The Bible – Old Testament
Isaac therefore called Jacob, greeted him with a blessing, and charged him: “You shall not marry a Canaanite woman!
Go now to Paddan-aram, to the home of your mother’s father Bethuel, and there choose a wife for yourself from among the daughters of your uncle Laban.
May God Almighty bless you and make you fertile, multiply you that you may become an assembly of peoples.
May he extend to you and your descendants the blessing he gave to Abraham, so that you may gain possession of the land where you are staying, which he assigned to Abraham.”
Then Isaac sent Jacob on his way; he went to Paddan-aram, to Laban, son of Bethuel the Aramean, and brother of Rebekah, the mother of Jacob and Esau.
Esau noted that Isaac had blessed Jacob when he sent him to Paddan-aram to get himself a wife there, charging him, as he gave him his blessing, not to marry a Canaanite woman,
and that Jacob had obeyed his father and mother and gone to Paddan-aram.
Esau realized how displeasing the Canaanite women were to his father Isaac,
so he went to Ishmael, and in addition to the wives he had, married Mahalath, the daughter of Abraham’s son Ishmael and sister of Nebaioth.
Jacob departed from Beer-sheba and proceeded toward Haran.
1 When he came upon a certain shrine, as the sun had already set, he stopped there for the night. Taking one of the stones at the shrine, he put it under his head and lay down to sleep at that spot.
2 Then he had a dream: a stairway rested on the ground, with its top reaching to the heavens; and God’s messengers were going up and down on it.
And there was the LORD standing beside him and saying: “I, the LORD, am the God of your forefather Abraham and the God of Isaac; the land on which you are lying I will give to you and your descendants.
These shall be as plentiful as the dust of the earth, and through them you shall spread out east and west, north and south. In you and your descendants all the nations of the earth shall find blessing.
Know that I am with you; I will protect you wherever you go, and bring you back to this land. I will never leave you until I have done what I promised you.”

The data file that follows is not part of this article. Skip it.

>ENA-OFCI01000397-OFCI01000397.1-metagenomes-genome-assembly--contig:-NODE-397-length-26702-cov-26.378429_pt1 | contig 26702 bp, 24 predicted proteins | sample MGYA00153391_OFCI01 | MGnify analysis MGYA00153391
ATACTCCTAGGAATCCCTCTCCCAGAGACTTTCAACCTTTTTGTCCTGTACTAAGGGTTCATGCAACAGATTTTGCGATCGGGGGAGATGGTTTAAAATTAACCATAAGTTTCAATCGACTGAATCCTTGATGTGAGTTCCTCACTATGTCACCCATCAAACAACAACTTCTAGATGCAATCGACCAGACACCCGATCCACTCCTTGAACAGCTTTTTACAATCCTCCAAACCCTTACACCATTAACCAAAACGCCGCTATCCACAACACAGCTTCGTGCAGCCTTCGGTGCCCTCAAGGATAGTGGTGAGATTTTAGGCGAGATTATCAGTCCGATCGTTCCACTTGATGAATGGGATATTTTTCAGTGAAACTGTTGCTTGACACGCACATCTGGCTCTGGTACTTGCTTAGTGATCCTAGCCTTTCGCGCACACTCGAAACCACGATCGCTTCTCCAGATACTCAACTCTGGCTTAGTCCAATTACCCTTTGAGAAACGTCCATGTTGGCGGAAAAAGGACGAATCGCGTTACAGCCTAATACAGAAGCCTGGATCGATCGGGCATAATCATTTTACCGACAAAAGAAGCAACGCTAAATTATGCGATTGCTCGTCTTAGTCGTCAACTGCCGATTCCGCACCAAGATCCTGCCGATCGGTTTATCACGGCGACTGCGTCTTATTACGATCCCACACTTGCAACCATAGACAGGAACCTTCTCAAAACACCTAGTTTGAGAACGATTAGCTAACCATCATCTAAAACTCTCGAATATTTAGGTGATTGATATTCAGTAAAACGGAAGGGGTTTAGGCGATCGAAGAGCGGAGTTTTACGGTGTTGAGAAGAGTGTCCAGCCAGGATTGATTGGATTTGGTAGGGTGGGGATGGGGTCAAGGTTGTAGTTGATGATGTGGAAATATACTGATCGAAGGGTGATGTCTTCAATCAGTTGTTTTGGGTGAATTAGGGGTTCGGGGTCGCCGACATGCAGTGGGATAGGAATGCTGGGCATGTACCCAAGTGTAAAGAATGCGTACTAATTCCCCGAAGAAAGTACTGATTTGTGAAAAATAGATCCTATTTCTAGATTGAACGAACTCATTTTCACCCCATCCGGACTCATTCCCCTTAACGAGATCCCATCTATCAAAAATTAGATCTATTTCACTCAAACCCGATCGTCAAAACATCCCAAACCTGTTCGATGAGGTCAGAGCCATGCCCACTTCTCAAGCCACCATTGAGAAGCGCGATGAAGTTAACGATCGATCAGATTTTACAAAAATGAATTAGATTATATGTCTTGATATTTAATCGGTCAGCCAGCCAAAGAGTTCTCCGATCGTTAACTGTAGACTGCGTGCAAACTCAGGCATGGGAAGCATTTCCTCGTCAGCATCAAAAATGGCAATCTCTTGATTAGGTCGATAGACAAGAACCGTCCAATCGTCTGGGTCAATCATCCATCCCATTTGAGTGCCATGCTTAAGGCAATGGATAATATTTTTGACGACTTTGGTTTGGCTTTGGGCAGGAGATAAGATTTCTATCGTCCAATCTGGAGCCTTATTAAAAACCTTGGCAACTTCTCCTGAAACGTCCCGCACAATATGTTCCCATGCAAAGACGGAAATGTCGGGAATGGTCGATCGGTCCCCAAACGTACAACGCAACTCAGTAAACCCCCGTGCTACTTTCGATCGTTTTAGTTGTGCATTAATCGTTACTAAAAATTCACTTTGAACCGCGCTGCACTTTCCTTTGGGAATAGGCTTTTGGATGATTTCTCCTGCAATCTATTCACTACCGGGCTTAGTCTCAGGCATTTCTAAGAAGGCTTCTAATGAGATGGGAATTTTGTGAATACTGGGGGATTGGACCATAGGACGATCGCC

When Jacob awoke from his sleep, he exclaimed, “Truly, the LORD is in this spot, although I did not know it!”
3 In solemn wonder he cried out: “How awesome is this shrine! This is nothing else but an abode of God, and that is the gateway to heaven!”
4 Early the next morning Jacob took the stone that he had put under his head, set it up as a memorial stone, and poured oil on top of it.
5 He called that site Bethel, whereas the former name of the town had been Luz.
Jacob then made this vow: “If God remains with me, to protect me on this journey I am making and to give me enough bread to eat and clothing to wear,
and I come back safe to my father’s house, the LORD shall be my God.
This stone that I have set up as a memorial stone shall be God’s abode. Of everything you give me, I will faithfully return a tenth part to you.”
2  Stairway: in Hebrew, sullam, traditionally but inaccurately translated as “ladder.” The corresponding verb, salal, means “to heap up” something, such as dirt for a highway or ramp. The imagery in Jacob’s dream is derived from the Babylonian ziggurat or temple tower, “with its top in the sky” (⇒ Genesis 11:4), and with brick steps leading up to a small temple at the top.
3  This: the stone Jacob used as a headrest; cf ⇒ Genesis 28:22. That: the stairway Jacob saw in his dream.
4  Memorial stone: in Hebrew, masseba, a stone which might vary in shape and size, set upright and usually intended for some religious purpose. Since the custom of erecting such “sacred pillars” in Palestine went back to its pre-Israelite period, their pagan associations were often retained; therefore, later Israelite religion forbade their erection (⇒ Lev 26:1; ⇒ Deut 16:22) and ordered the destruction of those that were associated with paganism (⇒ Exodus 34:31; ⇒ Deut 12:3).
5  Bethel: i.e., “house of God”; the reference is to the abode of God in ⇒ Genesis 28:17.